Even though no less a thinker than Adam Grant argues that procrastination can be helpful — one New Year’s he resolved to procrastinate more, not less — still: For many of us, fast and finishing slow isn’t always the best route to take.
Research shows that chronic procrastinators tend to earn less money, experience higher levels of anxiety, and even run a greater risk of cardiovascular disease.
Constantly putting things off not only means you get less done, it’s also really stressful.
With all the downsides, why do so many people — and by “people,” I also mean “me” — procrastinate? Turns out math is involved.
According to Piers Steel and Cornelius Konig, your motivation for a particular task can be calculated using the following formula (this is the simple version:
Motivation = (Expectancy X Value) / (Impulsiveness X Delay)
Add it up, and boom: The result is your current level of motivation. The less confident you are, the less exciting the outcome, the longer you have to get it done… the more likely you are to put it off.
But as a deadline gets closer, your confidence level start to matter less and the downsides of not completing the task start to matter more. As the developers of Temporal Motivational Theory write, “The perceived utility of a given activity increases exponentially as the deaadline nears.”
And therefore… you’re more likely to get started.
Granted, you didn’t need math to explain the procrastination phenomenon. Or social psychologists.
But they can help you overcome it.
In a study published in December in Applied Psychology: An International Review, researchers sent students (the kings and queens of procrastination) texts twice a day that asked them to reflect on four questions:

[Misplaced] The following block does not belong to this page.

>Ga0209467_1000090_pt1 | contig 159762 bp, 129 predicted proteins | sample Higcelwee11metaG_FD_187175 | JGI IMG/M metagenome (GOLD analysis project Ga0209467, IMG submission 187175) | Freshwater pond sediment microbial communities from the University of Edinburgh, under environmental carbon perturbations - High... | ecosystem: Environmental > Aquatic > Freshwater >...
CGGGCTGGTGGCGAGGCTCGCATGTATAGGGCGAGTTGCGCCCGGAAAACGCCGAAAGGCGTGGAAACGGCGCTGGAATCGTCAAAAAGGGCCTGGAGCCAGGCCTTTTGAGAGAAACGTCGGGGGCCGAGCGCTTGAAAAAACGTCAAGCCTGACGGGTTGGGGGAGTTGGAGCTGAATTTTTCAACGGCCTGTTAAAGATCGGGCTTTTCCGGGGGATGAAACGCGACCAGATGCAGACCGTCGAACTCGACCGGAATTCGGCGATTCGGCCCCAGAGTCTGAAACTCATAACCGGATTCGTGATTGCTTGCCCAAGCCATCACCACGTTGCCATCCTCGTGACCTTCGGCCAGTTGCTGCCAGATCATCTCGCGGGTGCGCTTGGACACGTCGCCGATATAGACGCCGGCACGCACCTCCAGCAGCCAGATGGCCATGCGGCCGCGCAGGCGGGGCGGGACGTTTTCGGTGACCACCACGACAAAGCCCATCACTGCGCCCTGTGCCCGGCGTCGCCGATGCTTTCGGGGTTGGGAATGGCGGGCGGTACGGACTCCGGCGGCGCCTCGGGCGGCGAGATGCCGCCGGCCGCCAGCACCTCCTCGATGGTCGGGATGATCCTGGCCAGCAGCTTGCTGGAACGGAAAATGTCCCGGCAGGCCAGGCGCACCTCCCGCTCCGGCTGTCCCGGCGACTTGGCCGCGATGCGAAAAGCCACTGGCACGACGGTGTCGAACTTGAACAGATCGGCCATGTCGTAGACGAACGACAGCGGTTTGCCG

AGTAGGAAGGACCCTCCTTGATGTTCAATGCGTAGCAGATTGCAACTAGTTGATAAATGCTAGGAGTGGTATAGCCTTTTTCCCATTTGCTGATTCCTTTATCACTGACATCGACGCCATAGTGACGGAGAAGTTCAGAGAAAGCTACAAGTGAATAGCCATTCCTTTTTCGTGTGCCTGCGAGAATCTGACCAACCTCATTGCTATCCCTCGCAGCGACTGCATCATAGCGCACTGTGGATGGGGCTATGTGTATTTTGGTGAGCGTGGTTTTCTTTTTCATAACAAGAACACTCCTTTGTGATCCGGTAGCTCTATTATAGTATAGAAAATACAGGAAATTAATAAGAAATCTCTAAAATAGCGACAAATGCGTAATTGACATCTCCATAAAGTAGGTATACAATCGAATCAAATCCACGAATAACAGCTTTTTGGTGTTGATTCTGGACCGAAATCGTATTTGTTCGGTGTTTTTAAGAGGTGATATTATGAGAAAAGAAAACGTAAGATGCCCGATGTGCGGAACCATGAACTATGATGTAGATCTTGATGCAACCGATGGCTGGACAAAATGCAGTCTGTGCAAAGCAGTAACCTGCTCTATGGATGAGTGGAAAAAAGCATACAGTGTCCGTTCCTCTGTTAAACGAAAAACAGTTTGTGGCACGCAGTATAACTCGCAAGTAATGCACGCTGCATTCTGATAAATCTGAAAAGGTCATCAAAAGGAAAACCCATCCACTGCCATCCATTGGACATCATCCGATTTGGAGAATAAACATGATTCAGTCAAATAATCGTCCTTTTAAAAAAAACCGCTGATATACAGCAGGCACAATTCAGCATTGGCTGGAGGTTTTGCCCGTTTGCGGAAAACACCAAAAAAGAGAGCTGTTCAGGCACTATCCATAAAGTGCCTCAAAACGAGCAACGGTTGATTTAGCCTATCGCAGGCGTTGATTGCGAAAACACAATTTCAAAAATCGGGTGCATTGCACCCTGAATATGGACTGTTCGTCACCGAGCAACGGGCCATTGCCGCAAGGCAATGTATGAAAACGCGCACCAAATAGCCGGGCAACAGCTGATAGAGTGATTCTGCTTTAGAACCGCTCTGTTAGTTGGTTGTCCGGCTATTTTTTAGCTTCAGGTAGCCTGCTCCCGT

Why those questions? The researchers hoped thinking about the inputs on the motivation equation would increase expectancy and value and decrease impulsiveness and delay. Take “What is your next small step?” and “If you could do one thing, what would it be?”
Breaking a big project down into smaller steps can feel a lot less daunting. So is committing to doing one thing rather than setting out to accomplish the whole thing.
At the end of two weeks, students who received the four questions were significantly more likely to start their assignments early than those who did not.
But there was a catch: The effect wasn’t immediate. As with advertising, repeated exposure was key. Most needed at least a few texts — at least a few moments of reflection — before they stopped waiting and started doing.
And oddly enough, the students didn’t mind the repeat reminders, probably because those repeat reminders eventually made a difference.
Try it. The next time you have a project — or, more likely, set a goal — you know you’re likely to put off starting, use a version of the four questions. In basic terms, they could look like this:
Then put the prompts in your calendar. Send it to yourself twice a day. And most importantly, take a few minutes to actually think about the answers to each question.
While it might take a day or two, eventually the drip effect will start to work. The self-reflection will start to pay off.
And the procrastination math will start to work in your favor.
Science says so.
Want to Stop Procrastinating in 2021? New Research Says Just Ask Yourself the Same 4 Questions The British Journal Editors and Wire Services/ Inc..